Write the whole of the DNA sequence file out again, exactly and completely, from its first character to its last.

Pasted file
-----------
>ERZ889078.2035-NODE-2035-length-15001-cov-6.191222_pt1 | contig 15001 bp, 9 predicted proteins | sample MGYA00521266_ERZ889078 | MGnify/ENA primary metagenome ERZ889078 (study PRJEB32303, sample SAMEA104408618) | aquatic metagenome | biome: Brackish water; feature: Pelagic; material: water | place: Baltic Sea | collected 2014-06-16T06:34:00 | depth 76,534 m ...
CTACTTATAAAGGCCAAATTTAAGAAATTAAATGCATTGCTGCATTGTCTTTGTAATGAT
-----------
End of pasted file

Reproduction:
>ERZ889078.2035-NODE-2035-length-15001-cov-6.191222_pt1 | contig 15001 bp, 9 predicted proteins | sample MGYA00521266_ERZ889078 | MGnify/ENA primary metagenome ERZ889078 (study PRJEB32303, sample SAMEA104408618) | aquatic metagenome | biome: Brackish water; feature: Pelagic; material: water | place: Baltic Sea | collected 2014-06-16T06:34:00 | depth 76,534 m ...
CTACTTATAAAGGCCAAATTTAAGAAATTAAATGCATTGCTGCATTGTCTTTGTAATGAT